Accredited Nursing Programs at FNU
Florida National University (FNU) is regionally accredited by the Southern Association of Colleges and Schools Commission on Colleges to award associate, baccalaureate, and master degrees in nursing. With two campus locations, in Hialeah and Miami, our curriculum is designed to teach you the tools needed to reach graduation as well as enter the nursing profession.
Associate of Science in Nursing (ADN)
The purpose of the Associate of Science in Nursing (ADN) program is to prepare students for employment at entry-level registered licensed nursing positions. The program curriculum includes prerequisite science courses such as :
The courses above will better prepare students towards core nursing classes such as Fundamentals of Nursing, Health Assessment, and Nursing Pharmacology. Students will then take courses that provide an in-depth look at various specialties, including:
- Psychiatric Nursing
- Medical-Surgical Nursing
- Pediatric Nursing
- Community Nursing
- Maternal and Infant Nursing
Courses Offered in an ADN Program
The ADN program at FNU provides students a quality nursing education while teaching students the cognitive, affective and psychomotor skills needed to become a successful licensed nurse. The ADN program is a candidate for accreditation by the Accreditation Commission for Education in Nursing (ACEN), and FNU awards an Associate of Science Degree upon graduation when a requirement of a minimum of 72 credits have been met.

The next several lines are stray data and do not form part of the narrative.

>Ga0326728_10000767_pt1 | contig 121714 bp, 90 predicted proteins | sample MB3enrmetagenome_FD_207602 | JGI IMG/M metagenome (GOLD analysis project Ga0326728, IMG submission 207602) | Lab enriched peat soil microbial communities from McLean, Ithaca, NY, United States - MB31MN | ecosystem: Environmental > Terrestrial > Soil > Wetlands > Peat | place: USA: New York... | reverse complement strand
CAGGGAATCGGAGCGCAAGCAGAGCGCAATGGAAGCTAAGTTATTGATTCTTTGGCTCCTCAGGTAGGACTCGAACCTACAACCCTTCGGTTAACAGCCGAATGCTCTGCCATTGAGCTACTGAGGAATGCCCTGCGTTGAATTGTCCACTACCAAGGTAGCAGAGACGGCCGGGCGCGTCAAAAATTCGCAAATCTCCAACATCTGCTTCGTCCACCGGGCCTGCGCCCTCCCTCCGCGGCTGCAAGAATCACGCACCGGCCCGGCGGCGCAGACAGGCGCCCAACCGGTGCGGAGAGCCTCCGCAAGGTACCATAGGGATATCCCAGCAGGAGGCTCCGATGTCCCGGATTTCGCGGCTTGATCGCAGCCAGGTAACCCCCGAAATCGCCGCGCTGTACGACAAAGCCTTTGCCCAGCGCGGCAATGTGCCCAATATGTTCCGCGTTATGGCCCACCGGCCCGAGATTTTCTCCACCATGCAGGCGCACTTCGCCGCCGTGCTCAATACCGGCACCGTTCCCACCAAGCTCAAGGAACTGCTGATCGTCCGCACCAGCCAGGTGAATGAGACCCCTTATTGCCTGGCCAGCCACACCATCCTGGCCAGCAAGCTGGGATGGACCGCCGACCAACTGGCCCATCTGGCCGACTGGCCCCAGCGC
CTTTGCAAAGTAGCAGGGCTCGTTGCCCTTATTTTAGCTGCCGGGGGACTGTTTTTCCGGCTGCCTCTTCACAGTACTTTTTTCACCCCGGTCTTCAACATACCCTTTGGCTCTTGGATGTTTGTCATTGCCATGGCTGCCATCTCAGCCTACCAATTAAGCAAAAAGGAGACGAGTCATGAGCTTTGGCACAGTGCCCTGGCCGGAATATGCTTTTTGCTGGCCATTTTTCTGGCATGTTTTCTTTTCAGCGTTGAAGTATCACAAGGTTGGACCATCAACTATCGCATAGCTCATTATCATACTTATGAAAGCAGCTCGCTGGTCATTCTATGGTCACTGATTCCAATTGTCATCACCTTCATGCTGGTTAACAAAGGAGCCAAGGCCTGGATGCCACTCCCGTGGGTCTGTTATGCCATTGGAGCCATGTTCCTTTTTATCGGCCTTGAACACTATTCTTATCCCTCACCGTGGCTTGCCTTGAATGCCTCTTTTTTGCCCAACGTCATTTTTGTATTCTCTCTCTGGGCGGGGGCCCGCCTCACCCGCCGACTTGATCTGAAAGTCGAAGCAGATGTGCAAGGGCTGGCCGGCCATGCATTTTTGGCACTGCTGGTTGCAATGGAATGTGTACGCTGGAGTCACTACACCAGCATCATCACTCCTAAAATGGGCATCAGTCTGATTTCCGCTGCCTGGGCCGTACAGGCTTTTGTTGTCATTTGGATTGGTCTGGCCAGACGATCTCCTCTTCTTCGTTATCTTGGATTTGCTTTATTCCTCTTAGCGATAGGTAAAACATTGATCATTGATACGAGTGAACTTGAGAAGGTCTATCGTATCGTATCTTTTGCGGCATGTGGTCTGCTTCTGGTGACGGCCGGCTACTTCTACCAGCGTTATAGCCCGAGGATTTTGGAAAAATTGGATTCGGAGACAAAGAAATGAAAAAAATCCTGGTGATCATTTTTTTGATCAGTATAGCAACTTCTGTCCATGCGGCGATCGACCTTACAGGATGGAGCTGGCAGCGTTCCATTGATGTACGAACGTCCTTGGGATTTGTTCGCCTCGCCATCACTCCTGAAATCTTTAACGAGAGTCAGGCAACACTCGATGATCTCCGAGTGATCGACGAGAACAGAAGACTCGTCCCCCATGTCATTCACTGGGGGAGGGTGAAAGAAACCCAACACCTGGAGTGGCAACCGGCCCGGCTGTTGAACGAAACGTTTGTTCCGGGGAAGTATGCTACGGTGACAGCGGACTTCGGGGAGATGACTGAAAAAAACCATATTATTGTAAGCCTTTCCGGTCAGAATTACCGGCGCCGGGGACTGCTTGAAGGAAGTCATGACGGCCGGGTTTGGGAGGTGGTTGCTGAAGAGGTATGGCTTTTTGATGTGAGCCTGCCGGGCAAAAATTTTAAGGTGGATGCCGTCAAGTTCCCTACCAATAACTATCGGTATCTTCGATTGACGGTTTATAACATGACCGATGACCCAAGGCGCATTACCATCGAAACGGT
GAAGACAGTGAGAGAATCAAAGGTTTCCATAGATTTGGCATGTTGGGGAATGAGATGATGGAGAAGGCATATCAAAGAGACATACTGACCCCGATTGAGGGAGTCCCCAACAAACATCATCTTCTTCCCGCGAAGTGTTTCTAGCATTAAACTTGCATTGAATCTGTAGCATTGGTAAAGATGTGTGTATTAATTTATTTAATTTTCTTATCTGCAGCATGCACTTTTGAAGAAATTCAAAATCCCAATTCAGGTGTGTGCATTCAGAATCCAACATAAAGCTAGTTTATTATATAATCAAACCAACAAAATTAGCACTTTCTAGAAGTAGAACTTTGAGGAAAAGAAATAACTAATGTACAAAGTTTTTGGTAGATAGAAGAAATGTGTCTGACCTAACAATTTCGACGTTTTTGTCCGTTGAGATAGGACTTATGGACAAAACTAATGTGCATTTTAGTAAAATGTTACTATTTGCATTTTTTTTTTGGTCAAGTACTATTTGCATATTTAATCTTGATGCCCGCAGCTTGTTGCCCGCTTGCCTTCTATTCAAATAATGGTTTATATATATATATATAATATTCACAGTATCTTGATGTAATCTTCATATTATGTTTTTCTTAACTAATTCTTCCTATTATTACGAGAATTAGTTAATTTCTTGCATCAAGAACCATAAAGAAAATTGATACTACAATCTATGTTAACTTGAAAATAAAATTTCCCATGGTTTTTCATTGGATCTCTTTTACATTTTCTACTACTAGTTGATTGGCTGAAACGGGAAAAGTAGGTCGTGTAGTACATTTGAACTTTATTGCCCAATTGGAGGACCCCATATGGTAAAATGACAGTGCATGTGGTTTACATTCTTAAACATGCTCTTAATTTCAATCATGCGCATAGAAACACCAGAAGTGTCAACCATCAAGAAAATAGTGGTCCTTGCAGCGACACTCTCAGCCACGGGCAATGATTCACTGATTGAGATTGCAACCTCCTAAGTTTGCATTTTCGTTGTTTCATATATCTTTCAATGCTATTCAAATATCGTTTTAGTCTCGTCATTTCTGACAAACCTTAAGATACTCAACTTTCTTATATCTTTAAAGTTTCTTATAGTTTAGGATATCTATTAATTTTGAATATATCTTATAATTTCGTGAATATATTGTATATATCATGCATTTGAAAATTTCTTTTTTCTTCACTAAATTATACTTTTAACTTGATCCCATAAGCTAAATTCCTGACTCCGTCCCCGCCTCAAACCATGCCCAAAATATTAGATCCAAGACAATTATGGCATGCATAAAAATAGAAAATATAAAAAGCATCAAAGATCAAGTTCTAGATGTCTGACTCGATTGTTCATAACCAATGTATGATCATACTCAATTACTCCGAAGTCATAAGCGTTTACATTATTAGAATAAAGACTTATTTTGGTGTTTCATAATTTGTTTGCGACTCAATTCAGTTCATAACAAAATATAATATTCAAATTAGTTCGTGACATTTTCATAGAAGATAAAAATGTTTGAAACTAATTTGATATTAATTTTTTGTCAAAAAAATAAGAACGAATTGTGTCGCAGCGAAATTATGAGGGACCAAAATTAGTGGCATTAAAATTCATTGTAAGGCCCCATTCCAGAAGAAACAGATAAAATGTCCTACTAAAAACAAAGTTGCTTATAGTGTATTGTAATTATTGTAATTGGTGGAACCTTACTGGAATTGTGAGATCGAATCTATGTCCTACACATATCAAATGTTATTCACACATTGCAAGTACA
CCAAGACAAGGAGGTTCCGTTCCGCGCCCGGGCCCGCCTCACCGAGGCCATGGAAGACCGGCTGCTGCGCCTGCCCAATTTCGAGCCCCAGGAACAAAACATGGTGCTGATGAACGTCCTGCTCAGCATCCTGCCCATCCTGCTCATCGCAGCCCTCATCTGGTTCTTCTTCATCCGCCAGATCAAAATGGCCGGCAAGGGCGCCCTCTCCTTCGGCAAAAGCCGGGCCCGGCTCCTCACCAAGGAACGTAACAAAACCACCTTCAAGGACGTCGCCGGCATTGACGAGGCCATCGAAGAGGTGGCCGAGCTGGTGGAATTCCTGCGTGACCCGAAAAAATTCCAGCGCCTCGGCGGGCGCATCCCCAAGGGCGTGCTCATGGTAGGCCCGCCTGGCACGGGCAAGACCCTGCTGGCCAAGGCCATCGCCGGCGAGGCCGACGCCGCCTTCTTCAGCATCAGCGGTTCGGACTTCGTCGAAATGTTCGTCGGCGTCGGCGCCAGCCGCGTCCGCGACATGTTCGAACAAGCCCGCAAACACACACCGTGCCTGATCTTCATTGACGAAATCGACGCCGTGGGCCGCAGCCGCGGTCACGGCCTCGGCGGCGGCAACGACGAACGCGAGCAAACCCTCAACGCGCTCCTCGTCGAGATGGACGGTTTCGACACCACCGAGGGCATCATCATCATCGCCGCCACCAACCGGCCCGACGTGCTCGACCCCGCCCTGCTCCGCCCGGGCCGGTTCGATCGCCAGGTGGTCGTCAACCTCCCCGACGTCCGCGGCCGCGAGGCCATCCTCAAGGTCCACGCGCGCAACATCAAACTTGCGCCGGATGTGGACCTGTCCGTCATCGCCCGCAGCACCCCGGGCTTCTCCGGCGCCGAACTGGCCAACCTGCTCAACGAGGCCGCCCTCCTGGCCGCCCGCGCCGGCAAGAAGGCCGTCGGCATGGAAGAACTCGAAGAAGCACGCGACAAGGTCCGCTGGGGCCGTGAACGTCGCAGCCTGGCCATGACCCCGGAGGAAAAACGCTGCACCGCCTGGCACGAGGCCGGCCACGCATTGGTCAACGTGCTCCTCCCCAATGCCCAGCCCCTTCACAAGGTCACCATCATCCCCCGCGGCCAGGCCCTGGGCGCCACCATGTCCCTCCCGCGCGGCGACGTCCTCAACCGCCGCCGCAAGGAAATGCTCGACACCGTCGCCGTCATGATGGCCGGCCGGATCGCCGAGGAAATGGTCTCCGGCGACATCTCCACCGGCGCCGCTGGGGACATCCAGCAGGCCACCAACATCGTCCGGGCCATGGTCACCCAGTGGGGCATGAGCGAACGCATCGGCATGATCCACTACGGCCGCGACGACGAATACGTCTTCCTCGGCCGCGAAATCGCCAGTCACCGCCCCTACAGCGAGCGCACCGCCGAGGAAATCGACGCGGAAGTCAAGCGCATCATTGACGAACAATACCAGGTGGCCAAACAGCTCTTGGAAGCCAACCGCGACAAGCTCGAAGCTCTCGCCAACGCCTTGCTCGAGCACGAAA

As previously explained, ADN are at somewhat of a disadvantage in the job marketplace because they are rarely considered for administrator roles. ADN graduates who work in direct patient contact will be paid about the same as RN colleagues who obtain their bachelor’s degrees, but their advancement opportunities will be diminished in comparison.
Bachelor of Science in Nursing (BSN)
The purpose of the Bachelor of Science in Nursing (BSN) program is to provide students with the knowledge to perform a variety of roles. Some nurses might not think a BSN is needed since the starting pay between an ADN and BSN might sometimes be the same. Yet, having a BSN will likely qualify you for administrative positions while an ADN would not. While getting a BSN is a significant investment in both your time and money, and you are bound to get a better return on your education investment.